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Fellowes Earset (Jabra Headset) review: Fellowes Earset (Jabra Headset)

Fellowes Earset (Jabra Headset)

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David Carnoy
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David Carnoy

Executive Editor / Reviews

Executive Editor David Carnoy has been a leading member of CNET's Reviews team since 2000. He covers the gamut of gadgets and is a notable reviewer of mobile accessories and portable audio products, including headphones and speakers. He's also an e-reader and e-publishing expert as well as the author of the novels Knife Music, The Big Exit and Lucidity. All the titles are available as Kindle, iBooks, Nook e-books and audiobooks.

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2 min read

Though Jabra's EarSet may not offer quite the sound quality of the company's EarBoom, this all-in-one unit with a mike integrated into the earpiece's housing is one of the more unobtrusive models available. Though Jabra's EarSet may not offer quite the sound quality of the company's EarBoom, this all-in-one unit with a mike integrated into the earpiece's housing is one of the more unobtrusive models available.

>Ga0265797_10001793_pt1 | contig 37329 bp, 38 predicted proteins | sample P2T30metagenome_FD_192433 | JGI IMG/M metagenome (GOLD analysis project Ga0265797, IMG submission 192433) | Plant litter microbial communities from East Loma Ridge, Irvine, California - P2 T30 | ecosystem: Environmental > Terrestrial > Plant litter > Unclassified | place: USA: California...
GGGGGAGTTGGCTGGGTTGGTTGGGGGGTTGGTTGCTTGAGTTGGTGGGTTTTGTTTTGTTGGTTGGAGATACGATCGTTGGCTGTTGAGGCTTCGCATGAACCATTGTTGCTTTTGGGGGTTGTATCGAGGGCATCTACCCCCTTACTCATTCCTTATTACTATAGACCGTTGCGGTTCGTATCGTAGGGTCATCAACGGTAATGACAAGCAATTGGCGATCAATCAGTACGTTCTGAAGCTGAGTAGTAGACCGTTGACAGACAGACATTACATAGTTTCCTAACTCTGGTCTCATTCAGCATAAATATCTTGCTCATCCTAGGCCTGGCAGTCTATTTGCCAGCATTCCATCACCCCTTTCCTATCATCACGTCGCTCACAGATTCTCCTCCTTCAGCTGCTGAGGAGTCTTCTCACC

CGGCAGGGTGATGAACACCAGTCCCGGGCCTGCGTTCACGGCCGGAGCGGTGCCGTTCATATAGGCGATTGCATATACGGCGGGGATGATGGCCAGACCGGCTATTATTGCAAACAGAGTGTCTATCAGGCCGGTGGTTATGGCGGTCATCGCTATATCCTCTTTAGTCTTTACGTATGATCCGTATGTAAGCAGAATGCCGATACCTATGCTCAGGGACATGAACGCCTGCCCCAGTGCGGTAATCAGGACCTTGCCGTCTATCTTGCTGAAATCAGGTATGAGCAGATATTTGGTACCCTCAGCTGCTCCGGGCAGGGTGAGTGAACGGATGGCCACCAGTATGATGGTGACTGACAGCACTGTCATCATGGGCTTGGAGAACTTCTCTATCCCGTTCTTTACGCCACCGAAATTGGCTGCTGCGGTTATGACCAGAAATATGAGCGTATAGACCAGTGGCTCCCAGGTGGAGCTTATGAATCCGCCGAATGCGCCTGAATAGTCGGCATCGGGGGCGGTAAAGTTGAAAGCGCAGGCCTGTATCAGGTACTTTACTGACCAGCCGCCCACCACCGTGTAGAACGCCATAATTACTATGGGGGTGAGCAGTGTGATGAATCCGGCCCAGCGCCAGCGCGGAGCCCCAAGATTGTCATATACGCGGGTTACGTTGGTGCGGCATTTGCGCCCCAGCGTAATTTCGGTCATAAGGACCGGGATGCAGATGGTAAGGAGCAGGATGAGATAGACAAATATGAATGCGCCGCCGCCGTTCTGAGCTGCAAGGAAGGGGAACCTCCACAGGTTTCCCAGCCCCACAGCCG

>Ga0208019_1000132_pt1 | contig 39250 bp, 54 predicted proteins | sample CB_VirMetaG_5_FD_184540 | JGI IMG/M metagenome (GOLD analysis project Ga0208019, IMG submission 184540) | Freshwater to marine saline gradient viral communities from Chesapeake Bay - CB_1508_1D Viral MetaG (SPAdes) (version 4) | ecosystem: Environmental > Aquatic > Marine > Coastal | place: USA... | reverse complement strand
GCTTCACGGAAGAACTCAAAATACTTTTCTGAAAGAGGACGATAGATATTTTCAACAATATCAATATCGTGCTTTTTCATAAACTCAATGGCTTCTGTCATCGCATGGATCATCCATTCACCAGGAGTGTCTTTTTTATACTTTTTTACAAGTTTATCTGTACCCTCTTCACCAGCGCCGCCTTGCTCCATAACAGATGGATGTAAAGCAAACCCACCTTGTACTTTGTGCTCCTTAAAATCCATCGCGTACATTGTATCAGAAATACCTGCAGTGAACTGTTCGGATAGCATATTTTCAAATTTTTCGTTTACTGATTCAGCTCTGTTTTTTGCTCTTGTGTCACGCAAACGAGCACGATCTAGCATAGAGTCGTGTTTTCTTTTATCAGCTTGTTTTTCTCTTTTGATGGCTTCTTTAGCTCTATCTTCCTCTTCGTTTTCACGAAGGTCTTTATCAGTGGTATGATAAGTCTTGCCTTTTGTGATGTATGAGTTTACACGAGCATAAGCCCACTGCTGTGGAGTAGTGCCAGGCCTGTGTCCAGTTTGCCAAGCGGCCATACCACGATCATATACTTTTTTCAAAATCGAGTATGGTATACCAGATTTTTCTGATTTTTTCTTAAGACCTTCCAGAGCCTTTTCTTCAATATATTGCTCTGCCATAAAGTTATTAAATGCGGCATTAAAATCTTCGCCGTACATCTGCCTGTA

6.0

Fellowes Earset (Jabra Headset)

The Good

Unobtrusive; do not have to worry about mike placement.

The Bad

No integrated answer/end button; sounds a little hollow.

The Bottom Line

This original headset is not as cutting edge as it was when it first came out, but its discreet qualities remain appealing.

Total integration
Jabra's headsets come with three different-sized (small, medium, and large) EarGels for both the left and right ear. It's easy enough to swap out one size for another; simply remove the existing EarGel and snap a new one into place. Jabra says you can wear the EarGels "comfortably for hours, thanks to the near custom fit." That's a stretch, but chances are one of the three sizes will fit you reasonably well; just don't expect an incredibly snug fit. Also, you'll have to do a little tinkering to get the earpiece securely in your ear. Unlike the EarBoom, which has an external boom mike, a looser fit may affect sound quality.

The most notable features are the mike/earpiece integration and the three EarGel sizes that are included with the EarSet. This makes it a step up from the company's EarBud line, which has the mike on the phone cable.

Tunnel sound
As for performance, we didn't have a problem hearing callers, but they said we sounded a little hollow, as if we were in a wind tunnel. Sound quality tended to improve slightly when the earpiece was more securely in place.

When the Jabra EarSet first came out, it was the only consumer headset with a mike integrated into the earpiece's housing. At that time, we'd have said the EarSet was worth $39.99. Now, with such products as the SyberSay Earlite 540 available, we'd like to see this model priced closer to $30.

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